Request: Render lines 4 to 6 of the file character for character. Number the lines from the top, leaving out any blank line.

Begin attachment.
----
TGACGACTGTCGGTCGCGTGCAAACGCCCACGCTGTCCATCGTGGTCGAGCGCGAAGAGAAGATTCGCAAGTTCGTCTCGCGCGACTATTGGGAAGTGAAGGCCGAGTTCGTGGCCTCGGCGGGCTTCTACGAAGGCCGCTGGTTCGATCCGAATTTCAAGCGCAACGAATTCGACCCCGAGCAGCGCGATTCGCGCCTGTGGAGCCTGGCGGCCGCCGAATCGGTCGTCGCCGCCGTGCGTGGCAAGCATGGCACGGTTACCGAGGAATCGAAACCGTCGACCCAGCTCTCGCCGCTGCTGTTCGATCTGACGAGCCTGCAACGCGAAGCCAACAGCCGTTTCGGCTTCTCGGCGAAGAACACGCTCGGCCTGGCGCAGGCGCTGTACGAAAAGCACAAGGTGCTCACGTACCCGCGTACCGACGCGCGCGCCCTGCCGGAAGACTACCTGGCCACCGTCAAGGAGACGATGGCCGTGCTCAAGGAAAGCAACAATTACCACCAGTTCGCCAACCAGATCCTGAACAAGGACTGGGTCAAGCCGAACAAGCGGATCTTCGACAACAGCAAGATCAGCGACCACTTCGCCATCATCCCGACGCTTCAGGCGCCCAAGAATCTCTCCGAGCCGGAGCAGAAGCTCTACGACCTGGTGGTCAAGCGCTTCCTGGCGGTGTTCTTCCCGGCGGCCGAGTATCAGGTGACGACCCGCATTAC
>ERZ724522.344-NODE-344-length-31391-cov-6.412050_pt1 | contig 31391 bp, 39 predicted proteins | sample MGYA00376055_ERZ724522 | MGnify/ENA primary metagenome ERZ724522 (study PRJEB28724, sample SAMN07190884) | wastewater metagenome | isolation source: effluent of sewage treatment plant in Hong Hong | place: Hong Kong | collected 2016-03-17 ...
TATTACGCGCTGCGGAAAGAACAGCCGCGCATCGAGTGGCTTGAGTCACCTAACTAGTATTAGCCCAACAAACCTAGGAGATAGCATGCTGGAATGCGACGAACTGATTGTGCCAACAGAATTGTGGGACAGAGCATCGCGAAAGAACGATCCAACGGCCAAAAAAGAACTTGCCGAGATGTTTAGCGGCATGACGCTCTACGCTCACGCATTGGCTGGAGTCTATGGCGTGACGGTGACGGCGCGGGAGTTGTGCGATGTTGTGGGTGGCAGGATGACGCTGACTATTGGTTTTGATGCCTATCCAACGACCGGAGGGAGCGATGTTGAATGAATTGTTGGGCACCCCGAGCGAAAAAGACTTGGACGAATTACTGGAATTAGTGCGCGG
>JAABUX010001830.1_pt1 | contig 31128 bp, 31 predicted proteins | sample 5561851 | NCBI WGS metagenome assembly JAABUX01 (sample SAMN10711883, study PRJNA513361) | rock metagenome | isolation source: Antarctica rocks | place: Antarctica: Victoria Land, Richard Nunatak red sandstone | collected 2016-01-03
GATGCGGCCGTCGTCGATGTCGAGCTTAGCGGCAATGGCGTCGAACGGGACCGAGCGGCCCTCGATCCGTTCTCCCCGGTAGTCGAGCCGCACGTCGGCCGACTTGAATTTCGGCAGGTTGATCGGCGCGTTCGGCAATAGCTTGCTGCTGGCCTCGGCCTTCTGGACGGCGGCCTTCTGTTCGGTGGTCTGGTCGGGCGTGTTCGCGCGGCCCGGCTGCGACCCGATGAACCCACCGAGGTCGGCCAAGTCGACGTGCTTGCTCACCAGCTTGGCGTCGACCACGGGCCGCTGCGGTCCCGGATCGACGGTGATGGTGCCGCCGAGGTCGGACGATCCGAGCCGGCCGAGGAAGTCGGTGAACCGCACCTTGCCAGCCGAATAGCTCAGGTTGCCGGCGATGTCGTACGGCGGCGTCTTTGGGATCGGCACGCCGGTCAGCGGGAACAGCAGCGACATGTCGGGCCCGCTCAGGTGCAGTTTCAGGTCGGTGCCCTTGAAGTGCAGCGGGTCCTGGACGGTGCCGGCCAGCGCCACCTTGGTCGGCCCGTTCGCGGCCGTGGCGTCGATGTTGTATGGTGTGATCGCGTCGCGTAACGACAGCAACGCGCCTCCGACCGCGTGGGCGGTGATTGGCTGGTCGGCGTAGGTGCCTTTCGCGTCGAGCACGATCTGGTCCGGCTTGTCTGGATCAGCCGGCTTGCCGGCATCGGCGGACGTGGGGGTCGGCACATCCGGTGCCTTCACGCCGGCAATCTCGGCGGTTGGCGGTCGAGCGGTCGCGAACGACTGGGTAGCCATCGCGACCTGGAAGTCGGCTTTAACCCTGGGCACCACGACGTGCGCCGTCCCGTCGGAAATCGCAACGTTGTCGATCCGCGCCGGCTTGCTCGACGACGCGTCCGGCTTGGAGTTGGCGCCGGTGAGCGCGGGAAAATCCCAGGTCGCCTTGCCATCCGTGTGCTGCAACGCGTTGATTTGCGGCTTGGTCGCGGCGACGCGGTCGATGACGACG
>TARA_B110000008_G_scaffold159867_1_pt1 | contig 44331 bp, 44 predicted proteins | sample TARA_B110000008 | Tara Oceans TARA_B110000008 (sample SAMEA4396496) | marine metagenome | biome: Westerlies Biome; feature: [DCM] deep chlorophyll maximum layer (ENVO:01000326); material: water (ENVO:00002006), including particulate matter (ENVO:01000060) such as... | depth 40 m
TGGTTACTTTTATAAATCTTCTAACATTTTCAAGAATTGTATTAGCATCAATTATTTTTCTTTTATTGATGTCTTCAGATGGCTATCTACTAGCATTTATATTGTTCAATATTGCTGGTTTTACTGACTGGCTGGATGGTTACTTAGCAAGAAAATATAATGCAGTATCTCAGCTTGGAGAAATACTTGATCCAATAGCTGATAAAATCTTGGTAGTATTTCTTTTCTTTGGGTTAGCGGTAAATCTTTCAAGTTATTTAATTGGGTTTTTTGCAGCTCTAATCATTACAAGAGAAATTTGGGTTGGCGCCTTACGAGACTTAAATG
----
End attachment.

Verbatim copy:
>JAABUX010001830.1_pt1 | contig 31128 bp, 31 predicted proteins | sample 5561851 | NCBI WGS metagenome assembly JAABUX01 (sample SAMN10711883, study PRJNA513361) | rock metagenome | isolation source: Antarctica rocks | place: Antarctica: Victoria Land, Richard Nunatak red sandstone | collected 2016-01-03
GATGCGGCCGTCGTCGATGTCGAGCTTAGCGGCAATGGCGTCGAACGGGACCGAGCGGCCCTCGATCCGTTCTCCCCGGTAGTCGAGCCGCACGTCGGCCGACTTGAATTTCGGCAGGTTGATCGGCGCGTTCGGCAATAGCTTGCTGCTGGCCTCGGCCTTCTGGACGGCGGCCTTCTGTTCGGTGGTCTGGTCGGGCGTGTTCGCGCGGCCCGGCTGCGACCCGATGAACCCACCGAGGTCGGCCAAGTCGACGTGCTTGCTCACCAGCTTGGCGTCGACCACGGGCCGCTGCGGTCCCGGATCGACGGTGATGGTGCCGCCGAGGTCGGACGATCCGAGCCGGCCGAGGAAGTCGGTGAACCGCACCTTGCCAGCCGAATAGCTCAGGTTGCCGGCGATGTCGTACGGCGGCGTCTTTGGGATCGGCACGCCGGTCAGCGGGAACAGCAGCGACATGTCGGGCCCGCTCAGGTGCAGTTTCAGGTCGGTGCCCTTGAAGTGCAGCGGGTCCTGGACGGTGCCGGCCAGCGCCACCTTGGTCGGCCCGTTCGCGGCCGTGGCGTCGATGTTGTATGGTGTGATCGCGTCGCGTAACGACAGCAACGCGCCTCCGACCGCGTGGGCGGTGATTGGCTGGTCGGCGTAGGTGCCTTTCGCGTCGAGCACGATCTGGTCCGGCTTGTCTGGATCAGCCGGCTTGCCGGCATCGGCGGACGTGGGGGTCGGCACATCCGGTGCCTTCACGCCGGCAATCTCGGCGGTTGGCGGTCGAGCGGTCGCGAACGACTGGGTAGCCATCGCGACCTGGAAGTCGGCTTTAACCCTGGGCACCACGACGTGCGCCGTCCCGTCGGAAATCGCAACGTTGTCGATCCGCGCCGGCTTGCTCGACGACGCGTCCGGCTTGGAGTTGGCGCCGGTGAGCGCGGGAAAATCCCAGGTCGCCTTGCCATCCGTGTGCTGCAACGCGTTGATTTGCGGCTTGGTCGCGGCGACGCGGTCGATGACGACG
>TARA_B110000008_G_scaffold159867_1_pt1 | contig 44331 bp, 44 predicted proteins | sample TARA_B110000008 | Tara Oceans TARA_B110000008 (sample SAMEA4396496) | marine metagenome | biome: Westerlies Biome; feature: [DCM] deep chlorophyll maximum layer (ENVO:01000326); material: water (ENVO:00002006), including particulate matter (ENVO:01000060) such as... | depth 40 m